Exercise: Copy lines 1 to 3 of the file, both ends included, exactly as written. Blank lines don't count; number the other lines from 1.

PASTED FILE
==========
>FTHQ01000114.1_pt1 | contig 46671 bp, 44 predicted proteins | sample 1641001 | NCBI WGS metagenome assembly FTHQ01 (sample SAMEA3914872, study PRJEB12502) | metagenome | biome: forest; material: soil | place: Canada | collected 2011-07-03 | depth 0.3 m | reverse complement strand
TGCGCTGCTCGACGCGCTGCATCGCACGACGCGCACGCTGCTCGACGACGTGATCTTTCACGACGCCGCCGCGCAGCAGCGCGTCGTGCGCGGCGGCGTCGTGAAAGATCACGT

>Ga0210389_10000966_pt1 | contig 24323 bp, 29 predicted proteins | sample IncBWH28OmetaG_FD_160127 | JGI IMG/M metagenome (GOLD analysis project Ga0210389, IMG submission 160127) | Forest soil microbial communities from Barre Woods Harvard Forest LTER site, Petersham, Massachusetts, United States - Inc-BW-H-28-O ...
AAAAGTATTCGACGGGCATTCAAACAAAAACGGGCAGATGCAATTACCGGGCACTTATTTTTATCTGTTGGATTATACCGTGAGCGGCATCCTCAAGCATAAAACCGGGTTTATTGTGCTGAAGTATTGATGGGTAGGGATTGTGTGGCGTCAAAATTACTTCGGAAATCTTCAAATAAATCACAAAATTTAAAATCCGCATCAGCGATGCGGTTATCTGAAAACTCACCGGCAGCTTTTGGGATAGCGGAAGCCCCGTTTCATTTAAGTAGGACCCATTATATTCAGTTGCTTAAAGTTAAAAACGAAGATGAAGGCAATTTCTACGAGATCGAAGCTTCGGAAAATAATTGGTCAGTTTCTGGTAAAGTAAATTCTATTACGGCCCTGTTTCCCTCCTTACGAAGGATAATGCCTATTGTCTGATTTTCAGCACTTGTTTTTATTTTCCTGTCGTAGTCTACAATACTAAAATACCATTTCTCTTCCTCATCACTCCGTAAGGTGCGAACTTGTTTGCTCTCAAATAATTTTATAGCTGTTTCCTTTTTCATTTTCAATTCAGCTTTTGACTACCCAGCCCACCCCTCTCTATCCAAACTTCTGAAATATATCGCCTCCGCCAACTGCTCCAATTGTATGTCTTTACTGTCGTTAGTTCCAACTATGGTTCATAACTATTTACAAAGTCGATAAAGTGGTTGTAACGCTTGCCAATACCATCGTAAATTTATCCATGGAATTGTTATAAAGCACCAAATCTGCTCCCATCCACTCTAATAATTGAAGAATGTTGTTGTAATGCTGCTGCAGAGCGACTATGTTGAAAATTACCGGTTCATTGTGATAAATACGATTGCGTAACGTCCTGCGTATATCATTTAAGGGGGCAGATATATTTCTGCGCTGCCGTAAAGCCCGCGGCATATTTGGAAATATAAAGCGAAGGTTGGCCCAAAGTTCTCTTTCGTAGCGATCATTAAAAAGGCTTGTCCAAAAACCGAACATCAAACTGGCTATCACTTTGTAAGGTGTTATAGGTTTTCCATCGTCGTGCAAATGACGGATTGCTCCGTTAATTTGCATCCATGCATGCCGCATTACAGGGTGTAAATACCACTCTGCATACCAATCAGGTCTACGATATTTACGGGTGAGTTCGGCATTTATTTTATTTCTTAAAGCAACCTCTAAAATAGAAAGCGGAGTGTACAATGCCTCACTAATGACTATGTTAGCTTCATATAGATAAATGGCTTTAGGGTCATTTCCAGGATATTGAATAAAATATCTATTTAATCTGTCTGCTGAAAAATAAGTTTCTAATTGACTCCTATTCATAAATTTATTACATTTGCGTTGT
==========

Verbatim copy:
>FTHQ01000114.1_pt1 | contig 46671 bp, 44 predicted proteins | sample 1641001 | NCBI WGS metagenome assembly FTHQ01 (sample SAMEA3914872, study PRJEB12502) | metagenome | biome: forest; material: soil | place: Canada | collected 2011-07-03 | depth 0.3 m | reverse complement strand
TGCGCTGCTCGACGCGCTGCATCGCACGACGCGCACGCTGCTCGACGACGTGATCTTTCACGACGCCGCCGCGCAGCAGCGCGTCGTGCGCGGCGGCGTCGTGAAAGATCACGT

>Ga0210389_10000966_pt1 | contig 24323 bp, 29 predicted proteins | sample IncBWH28OmetaG_FD_160127 | JGI IMG/M metagenome (GOLD analysis project Ga0210389, IMG submission 160127) | Forest soil microbial communities from Barre Woods Harvard Forest LTER site, Petersham, Massachusetts, United States - Inc-BW-H-28-O ...